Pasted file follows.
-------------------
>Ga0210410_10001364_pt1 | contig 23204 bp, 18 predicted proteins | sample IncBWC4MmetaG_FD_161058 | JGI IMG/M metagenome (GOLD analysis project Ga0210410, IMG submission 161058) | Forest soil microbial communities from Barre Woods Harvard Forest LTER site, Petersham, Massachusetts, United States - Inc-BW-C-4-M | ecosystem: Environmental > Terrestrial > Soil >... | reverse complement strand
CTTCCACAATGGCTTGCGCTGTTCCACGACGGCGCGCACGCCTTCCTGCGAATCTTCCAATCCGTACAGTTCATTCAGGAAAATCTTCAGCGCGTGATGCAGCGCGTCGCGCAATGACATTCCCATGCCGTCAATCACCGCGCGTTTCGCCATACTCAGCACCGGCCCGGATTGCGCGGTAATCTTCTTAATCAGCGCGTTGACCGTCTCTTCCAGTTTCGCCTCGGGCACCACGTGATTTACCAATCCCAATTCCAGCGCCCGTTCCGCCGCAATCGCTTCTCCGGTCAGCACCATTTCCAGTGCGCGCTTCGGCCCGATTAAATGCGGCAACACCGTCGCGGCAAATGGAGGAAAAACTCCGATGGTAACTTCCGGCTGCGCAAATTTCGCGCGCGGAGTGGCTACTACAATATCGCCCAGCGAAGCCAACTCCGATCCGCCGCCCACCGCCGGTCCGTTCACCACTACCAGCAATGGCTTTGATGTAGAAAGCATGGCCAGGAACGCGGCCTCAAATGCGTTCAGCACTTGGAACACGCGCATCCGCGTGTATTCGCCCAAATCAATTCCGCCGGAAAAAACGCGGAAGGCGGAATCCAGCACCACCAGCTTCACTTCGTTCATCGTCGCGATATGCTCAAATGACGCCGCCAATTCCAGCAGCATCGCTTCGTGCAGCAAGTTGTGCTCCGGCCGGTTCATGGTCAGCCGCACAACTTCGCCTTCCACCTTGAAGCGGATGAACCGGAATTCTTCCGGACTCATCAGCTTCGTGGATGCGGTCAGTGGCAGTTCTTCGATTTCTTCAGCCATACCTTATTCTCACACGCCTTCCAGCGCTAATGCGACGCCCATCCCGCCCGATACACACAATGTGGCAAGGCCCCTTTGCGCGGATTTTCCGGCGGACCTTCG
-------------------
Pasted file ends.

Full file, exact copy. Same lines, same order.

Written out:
>Ga0210410_10001364_pt1 | contig 23204 bp, 18 predicted proteins | sample IncBWC4MmetaG_FD_161058 | JGI IMG/M metagenome (GOLD analysis project Ga0210410, IMG submission 161058) | Forest soil microbial communities from Barre Woods Harvard Forest LTER site, Petersham, Massachusetts, United States - Inc-BW-C-4-M | ecosystem: Environmental > Terrestrial > Soil >... | reverse complement strand
CTTCCACAATGGCTTGCGCTGTTCCACGACGGCGCGCACGCCTTCCTGCGAATCTTCCAATCCGTACAGTTCATTCAGGAAAATCTTCAGCGCGTGATGCAGCGCGTCGCGCAATGACATTCCCATGCCGTCAATCACCGCGCGTTTCGCCATACTCAGCACCGGCCCGGATTGCGCGGTAATCTTCTTAATCAGCGCGTTGACCGTCTCTTCCAGTTTCGCCTCGGGCACCACGTGATTTACCAATCCCAATTCCAGCGCCCGTTCCGCCGCAATCGCTTCTCCGGTCAGCACCATTTCCAGTGCGCGCTTCGGCCCGATTAAATGCGGCAACACCGTCGCGGCAAATGGAGGAAAAACTCCGATGGTAACTTCCGGCTGCGCAAATTTCGCGCGCGGAGTGGCTACTACAATATCGCCCAGCGAAGCCAACTCCGATCCGCCGCCCACCGCCGGTCCGTTCACCACTACCAGCAATGGCTTTGATGTAGAAAGCATGGCCAGGAACGCGGCCTCAAATGCGTTCAGCACTTGGAACACGCGCATCCGCGTGTATTCGCCCAAATCAATTCCGCCGGAAAAAACGCGGAAGGCGGAATCCAGCACCACCAGCTTCACTTCGTTCATCGTCGCGATATGCTCAAATGACGCCGCCAATTCCAGCAGCATCGCTTCGTGCAGCAAGTTGTGCTCCGGCCGGTTCATGGTCAGCCGCACAACTTCGCCTTCCACCTTGAAGCGGATGAACCGGAATTCTTCCGGACTCATCAGCTTCGTGGATGCGGTCAGTGGCAGTTCTTCGATTTCTTCAGCCATACCTTATTCTCACACGCCTTCCAGCGCTAATGCGACGCCCATCCCGCCCGATACACACAATGTGGCAAGGCCCCTTTGCGCGGATTTTCCGGCGGACCTTCG